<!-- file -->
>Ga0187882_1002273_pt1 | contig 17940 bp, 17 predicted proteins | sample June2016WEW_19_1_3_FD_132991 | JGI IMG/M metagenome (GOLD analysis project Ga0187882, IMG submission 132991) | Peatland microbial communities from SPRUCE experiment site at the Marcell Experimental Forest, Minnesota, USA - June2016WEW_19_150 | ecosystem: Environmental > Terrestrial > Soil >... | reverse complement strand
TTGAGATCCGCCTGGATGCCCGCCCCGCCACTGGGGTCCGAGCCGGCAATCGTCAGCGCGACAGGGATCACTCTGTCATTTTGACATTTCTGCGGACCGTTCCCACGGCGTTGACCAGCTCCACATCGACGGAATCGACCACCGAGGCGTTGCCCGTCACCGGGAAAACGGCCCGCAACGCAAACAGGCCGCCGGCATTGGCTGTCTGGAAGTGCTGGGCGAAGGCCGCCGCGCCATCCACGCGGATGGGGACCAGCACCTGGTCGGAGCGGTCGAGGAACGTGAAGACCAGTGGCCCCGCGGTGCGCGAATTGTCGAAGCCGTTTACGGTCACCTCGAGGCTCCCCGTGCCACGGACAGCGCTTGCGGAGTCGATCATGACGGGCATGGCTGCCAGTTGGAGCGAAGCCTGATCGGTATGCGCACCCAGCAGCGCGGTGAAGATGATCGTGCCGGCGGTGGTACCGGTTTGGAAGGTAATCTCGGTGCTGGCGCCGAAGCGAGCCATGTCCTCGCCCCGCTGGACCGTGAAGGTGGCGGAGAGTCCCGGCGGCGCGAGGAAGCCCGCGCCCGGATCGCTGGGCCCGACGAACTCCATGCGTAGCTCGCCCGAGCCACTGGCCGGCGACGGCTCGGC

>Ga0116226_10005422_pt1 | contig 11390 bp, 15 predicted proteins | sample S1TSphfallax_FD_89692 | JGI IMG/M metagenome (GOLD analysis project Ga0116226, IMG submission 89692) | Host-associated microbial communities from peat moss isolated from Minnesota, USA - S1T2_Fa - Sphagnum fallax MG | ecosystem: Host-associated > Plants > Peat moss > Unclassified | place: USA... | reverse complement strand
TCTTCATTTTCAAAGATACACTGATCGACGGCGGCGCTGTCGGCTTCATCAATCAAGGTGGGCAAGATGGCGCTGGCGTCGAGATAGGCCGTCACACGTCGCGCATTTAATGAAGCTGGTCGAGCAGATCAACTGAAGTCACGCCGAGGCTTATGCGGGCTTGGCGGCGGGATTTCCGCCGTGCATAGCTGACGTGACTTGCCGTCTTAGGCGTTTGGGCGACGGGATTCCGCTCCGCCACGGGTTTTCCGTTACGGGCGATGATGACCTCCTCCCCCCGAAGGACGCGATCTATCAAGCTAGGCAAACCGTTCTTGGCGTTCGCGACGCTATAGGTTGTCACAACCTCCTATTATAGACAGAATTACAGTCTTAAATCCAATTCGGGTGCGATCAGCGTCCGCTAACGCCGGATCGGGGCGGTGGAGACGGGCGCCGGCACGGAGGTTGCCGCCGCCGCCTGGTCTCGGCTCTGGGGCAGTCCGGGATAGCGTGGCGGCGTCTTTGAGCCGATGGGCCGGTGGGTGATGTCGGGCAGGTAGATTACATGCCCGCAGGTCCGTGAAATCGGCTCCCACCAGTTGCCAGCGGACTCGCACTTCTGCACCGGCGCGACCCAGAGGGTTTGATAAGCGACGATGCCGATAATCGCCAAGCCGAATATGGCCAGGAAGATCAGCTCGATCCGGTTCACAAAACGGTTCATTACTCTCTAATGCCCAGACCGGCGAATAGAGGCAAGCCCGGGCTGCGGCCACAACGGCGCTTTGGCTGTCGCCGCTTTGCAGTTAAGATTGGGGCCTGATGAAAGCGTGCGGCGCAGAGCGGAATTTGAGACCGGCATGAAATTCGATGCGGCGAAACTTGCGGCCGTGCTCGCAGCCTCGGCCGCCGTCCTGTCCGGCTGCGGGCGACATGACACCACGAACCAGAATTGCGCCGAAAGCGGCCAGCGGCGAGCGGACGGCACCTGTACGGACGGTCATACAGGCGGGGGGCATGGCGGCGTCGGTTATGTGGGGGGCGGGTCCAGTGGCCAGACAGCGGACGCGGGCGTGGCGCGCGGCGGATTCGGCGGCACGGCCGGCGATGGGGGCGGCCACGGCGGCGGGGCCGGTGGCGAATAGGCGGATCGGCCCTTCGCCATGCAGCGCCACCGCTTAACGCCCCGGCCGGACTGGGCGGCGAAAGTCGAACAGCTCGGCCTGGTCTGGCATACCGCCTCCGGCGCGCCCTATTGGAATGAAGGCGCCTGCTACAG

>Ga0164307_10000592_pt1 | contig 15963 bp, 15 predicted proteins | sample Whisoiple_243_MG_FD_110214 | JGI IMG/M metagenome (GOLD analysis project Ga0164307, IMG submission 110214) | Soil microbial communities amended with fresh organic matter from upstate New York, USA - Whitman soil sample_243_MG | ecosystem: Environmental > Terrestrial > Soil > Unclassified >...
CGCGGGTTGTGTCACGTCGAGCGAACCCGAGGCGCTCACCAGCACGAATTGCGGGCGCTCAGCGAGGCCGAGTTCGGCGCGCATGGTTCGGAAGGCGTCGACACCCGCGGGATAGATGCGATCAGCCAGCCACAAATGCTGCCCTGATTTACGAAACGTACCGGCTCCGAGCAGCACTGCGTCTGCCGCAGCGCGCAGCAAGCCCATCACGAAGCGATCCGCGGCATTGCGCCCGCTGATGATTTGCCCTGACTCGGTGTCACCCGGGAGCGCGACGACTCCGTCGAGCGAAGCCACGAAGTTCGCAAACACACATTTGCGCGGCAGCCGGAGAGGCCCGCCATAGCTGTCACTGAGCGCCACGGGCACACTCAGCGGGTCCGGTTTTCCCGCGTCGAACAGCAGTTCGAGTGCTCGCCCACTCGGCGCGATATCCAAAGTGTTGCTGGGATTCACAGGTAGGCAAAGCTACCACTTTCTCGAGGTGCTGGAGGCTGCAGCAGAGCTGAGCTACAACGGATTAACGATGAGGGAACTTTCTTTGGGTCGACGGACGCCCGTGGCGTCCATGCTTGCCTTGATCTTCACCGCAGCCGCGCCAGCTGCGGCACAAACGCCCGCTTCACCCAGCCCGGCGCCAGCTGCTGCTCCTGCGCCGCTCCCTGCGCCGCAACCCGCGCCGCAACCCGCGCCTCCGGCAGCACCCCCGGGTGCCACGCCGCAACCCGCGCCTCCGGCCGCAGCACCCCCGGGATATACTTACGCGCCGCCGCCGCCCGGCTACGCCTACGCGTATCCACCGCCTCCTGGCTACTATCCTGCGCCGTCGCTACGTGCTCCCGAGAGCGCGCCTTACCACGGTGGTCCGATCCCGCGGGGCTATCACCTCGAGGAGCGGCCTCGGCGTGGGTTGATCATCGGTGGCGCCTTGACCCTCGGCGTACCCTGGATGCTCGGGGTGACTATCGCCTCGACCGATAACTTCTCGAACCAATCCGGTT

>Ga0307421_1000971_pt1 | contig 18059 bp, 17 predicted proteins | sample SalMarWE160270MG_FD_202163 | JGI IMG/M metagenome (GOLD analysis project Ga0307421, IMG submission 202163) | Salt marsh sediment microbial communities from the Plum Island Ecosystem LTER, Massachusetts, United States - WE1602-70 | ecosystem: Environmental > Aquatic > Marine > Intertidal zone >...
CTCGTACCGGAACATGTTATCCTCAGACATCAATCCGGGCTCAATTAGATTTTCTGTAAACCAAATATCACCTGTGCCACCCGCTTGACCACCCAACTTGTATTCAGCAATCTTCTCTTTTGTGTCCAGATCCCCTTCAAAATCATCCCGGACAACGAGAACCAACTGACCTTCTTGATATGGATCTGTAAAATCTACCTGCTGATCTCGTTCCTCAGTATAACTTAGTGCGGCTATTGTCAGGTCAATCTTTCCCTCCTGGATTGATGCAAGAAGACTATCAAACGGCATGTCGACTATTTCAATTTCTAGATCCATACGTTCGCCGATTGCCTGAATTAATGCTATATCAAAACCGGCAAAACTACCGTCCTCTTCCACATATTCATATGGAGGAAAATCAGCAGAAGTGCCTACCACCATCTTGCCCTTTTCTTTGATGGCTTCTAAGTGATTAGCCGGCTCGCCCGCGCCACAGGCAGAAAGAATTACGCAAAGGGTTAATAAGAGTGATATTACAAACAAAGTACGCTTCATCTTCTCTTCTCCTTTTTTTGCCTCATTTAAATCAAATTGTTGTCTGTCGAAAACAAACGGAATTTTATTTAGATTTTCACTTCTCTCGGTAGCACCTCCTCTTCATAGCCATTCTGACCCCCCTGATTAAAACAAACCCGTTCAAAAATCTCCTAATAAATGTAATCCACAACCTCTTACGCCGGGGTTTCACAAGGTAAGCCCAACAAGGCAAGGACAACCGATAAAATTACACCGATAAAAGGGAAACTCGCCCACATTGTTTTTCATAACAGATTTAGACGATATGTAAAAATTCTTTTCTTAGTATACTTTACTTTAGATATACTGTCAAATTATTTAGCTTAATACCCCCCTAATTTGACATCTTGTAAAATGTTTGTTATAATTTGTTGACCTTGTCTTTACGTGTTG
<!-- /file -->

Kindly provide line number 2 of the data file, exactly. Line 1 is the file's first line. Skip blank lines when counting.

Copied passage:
TTGAGATCCGCCTGGATGCCCGCCCCGCCACTGGGGTCCGAGCCGGCAATCGTCAGCGCGACAGGGATCACTCTGTCATTTTGACATTTCTGCGGACCGTTCCCACGGCGTTGACCAGCTCCACATCGACGGAATCGACCACCGAGGCGTTGCCCGTCACCGGGAAAACGGCCCGCAACGCAAACAGGCCGCCGGCATTGGCTGTCTGGAAGTGCTGGGCGAAGGCCGCCGCGCCATCCACGCGGATGGGGACCAGCACCTGGTCGGAGCGGTCGAGGAACGTGAAGACCAGTGGCCCCGCGGTGCGCGAATTGTCGAAGCCGTTTACGGTCACCTCGAGGCTCCCCGTGCCACGGACAGCGCTTGCGGAGTCGATCATGACGGGCATGGCTGCCAGTTGGAGCGAAGCCTGATCGGTATGCGCACCCAGCAGCGCGGTGAAGATGATCGTGCCGGCGGTGGTACCGGTTTGGAAGGTAATCTCGGTGCTGGCGCCGAAGCGAGCCATGTCCTCGCCCCGCTGGACCGTGAAGGTGGCGGAGAGTCCCGGCGGCGCGAGGAAGCCCGCGCCCGGATCGCTGGGCCCGACGAACTCCATGCGTAGCTCGCCCGAGCCACTGGCCGGCGACGGCTCGGC